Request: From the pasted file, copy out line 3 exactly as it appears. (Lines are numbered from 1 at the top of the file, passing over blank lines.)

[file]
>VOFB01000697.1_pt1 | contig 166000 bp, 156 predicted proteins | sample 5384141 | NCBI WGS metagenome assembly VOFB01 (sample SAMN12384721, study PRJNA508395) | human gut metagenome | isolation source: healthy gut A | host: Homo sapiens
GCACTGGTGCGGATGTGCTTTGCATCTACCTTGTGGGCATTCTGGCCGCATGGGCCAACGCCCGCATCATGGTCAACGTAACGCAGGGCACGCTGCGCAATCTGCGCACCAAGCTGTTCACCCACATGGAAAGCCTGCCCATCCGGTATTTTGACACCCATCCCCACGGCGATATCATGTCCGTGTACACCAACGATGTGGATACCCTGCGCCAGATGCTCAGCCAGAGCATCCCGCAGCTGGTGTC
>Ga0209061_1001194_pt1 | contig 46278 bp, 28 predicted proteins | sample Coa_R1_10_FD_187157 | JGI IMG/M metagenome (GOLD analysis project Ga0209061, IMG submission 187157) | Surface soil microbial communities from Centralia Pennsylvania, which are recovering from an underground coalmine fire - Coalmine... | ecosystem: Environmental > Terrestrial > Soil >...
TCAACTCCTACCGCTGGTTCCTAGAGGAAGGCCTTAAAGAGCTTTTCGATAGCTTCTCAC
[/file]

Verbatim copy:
>Ga0209061_1001194_pt1 | contig 46278 bp, 28 predicted proteins | sample Coa_R1_10_FD_187157 | JGI IMG/M metagenome (GOLD analysis project Ga0209061, IMG submission 187157) | Surface soil microbial communities from Centralia Pennsylvania, which are recovering from an underground coalmine fire - Coalmine... | ecosystem: Environmental > Terrestrial > Soil >...